I wasn’t sure if I was being brave, selfish, foolish or very optimistic – being a mamma of an 18 month old and deciding to go on a 4 day Art of Silence/ Part Two Course. To give you an idea of what it involves, being on this course means being in session (either meditating, doing yoga, listening to knowledge or being in satsang) from 6am until about 9.30pm for four days. The course is usually run as a residential retreat. While it may not sound like a big deal to you, I’ve pretty much been a 24-7 stay home mum for the last 18 months, so the idea of handing over my mamma-hood responsibilities to Simon for four consecutive days was quite a big deal for me. I was under no illusion that it wouldn’t have its challenges but I knew I needed it … badly. Although I do the sudarshan kriya breathing practice daily at home, my nervous system was desperately wanting some loving. I felt as though I needed a real holiday. So despite my hesitation, I booked in.
I haven’t kept track, but I’ve done the Art Of Living Part Two Course about 30 times over the last 10 years. That’s my testimony to how good it is. You know how you often return from a holiday feeling tired and tanned? Well over the years my real holiday, the kind I always come back from feeling new, has been this course – I was hooked from the day I did my first Art of Living course.
Since Joshi was born I haven’t felt able to take on going on an Art of Living Part Two course. Its one of those many things that’s got squeezed out while taking care of a little human being. Anyway, on Wednesday last week I packed my bags, my yoga mat, meditation cushion and guitar. I also packed a suitcase for Joshi. The plan was that he and Simon would be at the course venue hanging out together while I did the course.
Day One: The Art of Living
The day went pretty well – both on the course and with Simon and Joshi. They seemed to be doing fine without me. (I wasn’t aware that Joshi was repeating ‘mama’ like a mantra while I was in session. It’s probably just as well. I wouldn’t have felt too good about it).
That night all of us went into silence. It’s part of the course. I always love being in silence, but it was quite challenging at first, not being able to ask Simon for a debrief on how things were going for them. I realised how consumed I am in my role as a stay home mum – always thinking about Joshi and making sure he’s been fed, watered, rested, exercised, etc.
Day Two: The Art of Perseverance
Joshi had woken a lot during the night and we were all tired. Knowing I’d get deep rest in the meditations on the course, I put Joshi in the baby carrier during our morning break and took him for a run through the bush land, in silence. It was very special. Also, Simon got to have a brief nap.
As the day progressed I could see Simon and Joshi were struggling. Both were tired and by evening Joshi was really irritable and hyper (you know how kids get when they’re over-tired). He also had a really nasty looking rash around his mouth and chin. (I’m blaming the pineapple). Plus he’d missed his midday sleep – recipe for disaster. He’d had a short nap but nothing close to his usual 2 to 3 hours. Simon looked worn out. My doubts were really setting in. I started wondering whether the smartest idea would be to just pack our bags and head home. I mean, it’s one thing if I’m getting the benefit from the course, but if this is the cost to my family then is it worth it?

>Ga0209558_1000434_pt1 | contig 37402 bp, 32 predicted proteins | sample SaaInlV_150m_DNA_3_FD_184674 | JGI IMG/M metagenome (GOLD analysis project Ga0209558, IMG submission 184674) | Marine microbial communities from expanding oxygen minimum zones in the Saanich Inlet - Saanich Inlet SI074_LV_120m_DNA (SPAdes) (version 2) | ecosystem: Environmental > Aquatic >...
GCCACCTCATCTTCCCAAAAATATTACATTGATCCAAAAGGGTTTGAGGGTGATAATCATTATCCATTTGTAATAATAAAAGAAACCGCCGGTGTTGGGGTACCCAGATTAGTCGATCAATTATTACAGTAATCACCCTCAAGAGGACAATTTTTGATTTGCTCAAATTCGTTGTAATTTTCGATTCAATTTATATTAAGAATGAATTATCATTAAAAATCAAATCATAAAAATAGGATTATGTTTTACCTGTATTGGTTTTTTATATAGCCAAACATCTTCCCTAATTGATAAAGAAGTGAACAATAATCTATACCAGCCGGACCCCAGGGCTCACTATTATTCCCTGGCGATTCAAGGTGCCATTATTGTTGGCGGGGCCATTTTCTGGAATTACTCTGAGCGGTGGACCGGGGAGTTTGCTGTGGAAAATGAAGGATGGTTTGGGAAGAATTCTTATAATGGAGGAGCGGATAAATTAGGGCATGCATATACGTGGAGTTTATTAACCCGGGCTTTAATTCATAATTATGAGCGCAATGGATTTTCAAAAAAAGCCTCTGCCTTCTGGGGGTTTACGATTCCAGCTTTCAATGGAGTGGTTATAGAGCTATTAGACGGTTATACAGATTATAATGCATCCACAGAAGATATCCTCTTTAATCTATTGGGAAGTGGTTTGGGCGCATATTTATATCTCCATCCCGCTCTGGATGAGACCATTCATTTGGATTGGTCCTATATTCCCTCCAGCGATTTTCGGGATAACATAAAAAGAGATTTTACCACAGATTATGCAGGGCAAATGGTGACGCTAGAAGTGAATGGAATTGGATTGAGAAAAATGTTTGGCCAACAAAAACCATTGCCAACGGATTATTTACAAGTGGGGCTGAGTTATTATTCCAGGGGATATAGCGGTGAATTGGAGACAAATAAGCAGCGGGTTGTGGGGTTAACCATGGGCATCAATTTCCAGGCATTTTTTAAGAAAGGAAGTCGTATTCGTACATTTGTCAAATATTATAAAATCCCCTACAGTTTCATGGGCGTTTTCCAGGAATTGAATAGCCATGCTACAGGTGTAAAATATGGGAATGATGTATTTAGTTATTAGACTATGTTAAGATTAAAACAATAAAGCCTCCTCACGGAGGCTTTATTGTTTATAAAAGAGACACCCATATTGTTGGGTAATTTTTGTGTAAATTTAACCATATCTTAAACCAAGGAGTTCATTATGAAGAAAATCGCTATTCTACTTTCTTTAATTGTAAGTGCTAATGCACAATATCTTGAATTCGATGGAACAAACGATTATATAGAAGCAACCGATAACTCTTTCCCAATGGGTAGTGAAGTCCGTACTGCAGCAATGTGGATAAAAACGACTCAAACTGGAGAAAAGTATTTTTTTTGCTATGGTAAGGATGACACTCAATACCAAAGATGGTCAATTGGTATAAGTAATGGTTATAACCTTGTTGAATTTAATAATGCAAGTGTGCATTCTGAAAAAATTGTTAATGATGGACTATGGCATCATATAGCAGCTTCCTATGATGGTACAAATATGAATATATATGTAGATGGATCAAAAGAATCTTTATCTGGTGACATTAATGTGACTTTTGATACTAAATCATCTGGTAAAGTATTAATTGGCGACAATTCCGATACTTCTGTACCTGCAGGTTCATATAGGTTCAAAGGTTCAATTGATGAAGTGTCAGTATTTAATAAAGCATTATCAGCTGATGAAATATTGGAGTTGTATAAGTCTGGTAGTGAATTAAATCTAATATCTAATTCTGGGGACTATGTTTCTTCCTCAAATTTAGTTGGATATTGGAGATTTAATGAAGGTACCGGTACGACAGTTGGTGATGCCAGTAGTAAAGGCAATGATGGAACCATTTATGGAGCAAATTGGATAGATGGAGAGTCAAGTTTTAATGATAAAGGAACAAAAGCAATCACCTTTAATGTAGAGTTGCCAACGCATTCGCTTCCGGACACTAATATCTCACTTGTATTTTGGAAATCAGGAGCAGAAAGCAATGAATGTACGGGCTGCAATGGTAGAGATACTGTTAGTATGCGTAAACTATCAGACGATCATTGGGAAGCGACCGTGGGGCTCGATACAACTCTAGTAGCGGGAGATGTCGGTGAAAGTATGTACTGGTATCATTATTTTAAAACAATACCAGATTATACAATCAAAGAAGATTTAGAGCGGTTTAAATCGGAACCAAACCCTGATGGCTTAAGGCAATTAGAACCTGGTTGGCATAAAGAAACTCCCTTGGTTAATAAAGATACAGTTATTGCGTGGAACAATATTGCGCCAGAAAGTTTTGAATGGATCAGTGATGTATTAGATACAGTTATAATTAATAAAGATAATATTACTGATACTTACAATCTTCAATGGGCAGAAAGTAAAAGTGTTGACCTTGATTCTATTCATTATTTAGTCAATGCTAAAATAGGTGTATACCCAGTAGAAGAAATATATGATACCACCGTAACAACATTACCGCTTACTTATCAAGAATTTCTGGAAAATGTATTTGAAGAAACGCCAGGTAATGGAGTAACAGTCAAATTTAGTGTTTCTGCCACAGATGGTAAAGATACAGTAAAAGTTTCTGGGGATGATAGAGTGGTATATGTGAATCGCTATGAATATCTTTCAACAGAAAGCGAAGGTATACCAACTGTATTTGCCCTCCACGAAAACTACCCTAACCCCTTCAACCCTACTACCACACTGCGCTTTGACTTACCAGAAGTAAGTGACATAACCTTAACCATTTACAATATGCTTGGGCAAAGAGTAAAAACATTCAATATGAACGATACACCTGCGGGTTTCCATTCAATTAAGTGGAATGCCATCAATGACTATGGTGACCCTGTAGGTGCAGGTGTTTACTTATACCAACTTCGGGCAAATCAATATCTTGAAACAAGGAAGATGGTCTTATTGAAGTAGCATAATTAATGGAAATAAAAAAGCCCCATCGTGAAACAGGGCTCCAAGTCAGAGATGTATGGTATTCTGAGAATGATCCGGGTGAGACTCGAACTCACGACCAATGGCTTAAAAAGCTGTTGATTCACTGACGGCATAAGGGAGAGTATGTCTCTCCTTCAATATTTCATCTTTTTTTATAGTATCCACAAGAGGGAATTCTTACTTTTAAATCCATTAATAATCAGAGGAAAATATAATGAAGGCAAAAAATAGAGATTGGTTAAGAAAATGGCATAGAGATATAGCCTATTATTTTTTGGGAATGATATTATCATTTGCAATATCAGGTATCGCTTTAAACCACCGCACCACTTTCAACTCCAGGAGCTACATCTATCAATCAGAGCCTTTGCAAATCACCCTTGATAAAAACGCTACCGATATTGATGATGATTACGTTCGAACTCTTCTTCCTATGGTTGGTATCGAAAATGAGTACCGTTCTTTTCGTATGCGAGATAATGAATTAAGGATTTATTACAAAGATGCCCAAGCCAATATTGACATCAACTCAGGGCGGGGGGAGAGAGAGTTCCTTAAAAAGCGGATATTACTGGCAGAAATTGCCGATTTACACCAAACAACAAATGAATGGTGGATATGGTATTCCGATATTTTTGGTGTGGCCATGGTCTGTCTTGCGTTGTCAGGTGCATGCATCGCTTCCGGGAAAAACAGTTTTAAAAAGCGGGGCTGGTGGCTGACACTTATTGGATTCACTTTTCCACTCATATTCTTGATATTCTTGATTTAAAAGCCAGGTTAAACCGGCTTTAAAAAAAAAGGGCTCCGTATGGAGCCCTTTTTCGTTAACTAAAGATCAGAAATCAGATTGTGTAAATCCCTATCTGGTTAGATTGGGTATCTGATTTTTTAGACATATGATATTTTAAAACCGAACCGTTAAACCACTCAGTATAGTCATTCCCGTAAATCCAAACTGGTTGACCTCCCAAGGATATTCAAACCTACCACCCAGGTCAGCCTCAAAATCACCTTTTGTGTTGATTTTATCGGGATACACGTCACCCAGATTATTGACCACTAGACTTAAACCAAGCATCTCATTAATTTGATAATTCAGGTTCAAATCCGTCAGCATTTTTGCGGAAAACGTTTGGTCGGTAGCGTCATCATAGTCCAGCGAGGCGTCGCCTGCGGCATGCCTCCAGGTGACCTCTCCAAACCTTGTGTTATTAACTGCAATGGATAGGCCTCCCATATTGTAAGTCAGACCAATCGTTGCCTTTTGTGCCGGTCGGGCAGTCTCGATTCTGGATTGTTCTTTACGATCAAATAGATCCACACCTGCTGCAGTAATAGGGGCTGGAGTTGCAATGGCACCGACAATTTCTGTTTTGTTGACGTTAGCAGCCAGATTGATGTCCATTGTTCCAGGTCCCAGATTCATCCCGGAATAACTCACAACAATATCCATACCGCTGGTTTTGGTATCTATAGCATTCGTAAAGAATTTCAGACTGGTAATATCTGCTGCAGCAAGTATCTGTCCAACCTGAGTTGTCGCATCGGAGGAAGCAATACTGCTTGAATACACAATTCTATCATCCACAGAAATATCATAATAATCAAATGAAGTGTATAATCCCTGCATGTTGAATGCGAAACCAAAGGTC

It was time to make use of the botheration box. On the course, if there’s anything bothering you you can write it down and put it in the botheration box. Remember you’re in silence, you can’t just talk this stuff over.
Day Three: The Art of Letting Go
Somehow everything seemed to come together on day three. Simon seemed rested. Joshi was full of beans. And whenever I checked in on them they seemed really well. During lunch I found them curled up on our bed, fast asleep. It was at this stage I was able to let go more and be more present on the course. Sweet relief.
Day Four: The Art of Gratitude
And then they came, the tears of gratitude. I felt so great, in every way. And so full. Ahhh… great-full! Grateful in abundance to Guruji (Sri Sri Ravi Shankar) for creating these incredible courses which enable me to effortlessly connect with that inner stillness and peace. Grateful for all the incredibly wonderful people who’ve come into my life through the Art of Living. Grateful to everyone who made it possible for me to be on the course, including Simon, whose unshakable support and love are so precious. Grateful to all the people and things which enable me to take time out like this to care for myself so that I can be the best, most stress-free and happy version of myself possible … and in that be a better mamma. Truly blessed and most humbled. Jai Gurudev!
P.S. Doing the Art of Silence Course turned out to be a very unselfish thing to do after all. It’s only by prioritising taking care of myself that I’m able to take better care of my family. Go on mammas and daddas … get onto it.
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